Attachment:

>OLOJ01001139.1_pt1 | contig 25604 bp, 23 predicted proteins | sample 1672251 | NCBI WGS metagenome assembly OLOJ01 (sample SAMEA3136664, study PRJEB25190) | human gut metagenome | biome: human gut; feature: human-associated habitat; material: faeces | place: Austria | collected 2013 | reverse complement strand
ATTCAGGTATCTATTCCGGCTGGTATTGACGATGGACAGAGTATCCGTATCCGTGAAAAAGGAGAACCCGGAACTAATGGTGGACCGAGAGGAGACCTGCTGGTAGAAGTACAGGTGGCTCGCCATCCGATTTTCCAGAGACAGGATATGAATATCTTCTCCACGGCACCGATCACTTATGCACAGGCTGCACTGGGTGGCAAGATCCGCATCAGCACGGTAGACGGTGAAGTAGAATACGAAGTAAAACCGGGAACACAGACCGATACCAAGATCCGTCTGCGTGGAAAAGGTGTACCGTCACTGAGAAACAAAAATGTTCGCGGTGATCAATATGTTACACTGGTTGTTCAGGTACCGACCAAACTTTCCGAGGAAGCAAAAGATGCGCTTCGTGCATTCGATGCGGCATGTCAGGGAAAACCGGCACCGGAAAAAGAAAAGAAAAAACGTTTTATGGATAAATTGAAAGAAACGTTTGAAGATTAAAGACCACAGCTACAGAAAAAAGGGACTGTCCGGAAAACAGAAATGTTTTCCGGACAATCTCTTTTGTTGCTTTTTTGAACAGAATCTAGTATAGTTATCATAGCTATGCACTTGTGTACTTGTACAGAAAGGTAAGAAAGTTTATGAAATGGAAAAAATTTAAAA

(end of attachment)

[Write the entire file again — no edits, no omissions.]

>OLOJ01001139.1_pt1 | contig 25604 bp, 23 predicted proteins | sample 1672251 | NCBI WGS metagenome assembly OLOJ01 (sample SAMEA3136664, study PRJEB25190) | human gut metagenome | biome: human gut; feature: human-associated habitat; material: faeces | place: Austria | collected 2013 | reverse complement strand
ATTCAGGTATCTATTCCGGCTGGTATTGACGATGGACAGAGTATCCGTATCCGTGAAAAAGGAGAACCCGGAACTAATGGTGGACCGAGAGGAGACCTGCTGGTAGAAGTACAGGTGGCTCGCCATCCGATTTTCCAGAGACAGGATATGAATATCTTCTCCACGGCACCGATCACTTATGCACAGGCTGCACTGGGTGGCAAGATCCGCATCAGCACGGTAGACGGTGAAGTAGAATACGAAGTAAAACCGGGAACACAGACCGATACCAAGATCCGTCTGCGTGGAAAAGGTGTACCGTCACTGAGAAACAAAAATGTTCGCGGTGATCAATATGTTACACTGGTTGTTCAGGTACCGACCAAACTTTCCGAGGAAGCAAAAGATGCGCTTCGTGCATTCGATGCGGCATGTCAGGGAAAACCGGCACCGGAAAAAGAAAAGAAAAAACGTTTTATGGATAAATTGAAAGAAACGTTTGAAGATTAAAGACCACAGCTACAGAAAAAAGGGACTGTCCGGAAAACAGAAATGTTTTCCGGACAATCTCTTTTGTTGCTTTTTTGAACAGAATCTAGTATAGTTATCATAGCTATGCACTTGTGTACTTGTACAGAAAGGTAAGAAAGTTTATGAAATGGAAAAAATTTAAAA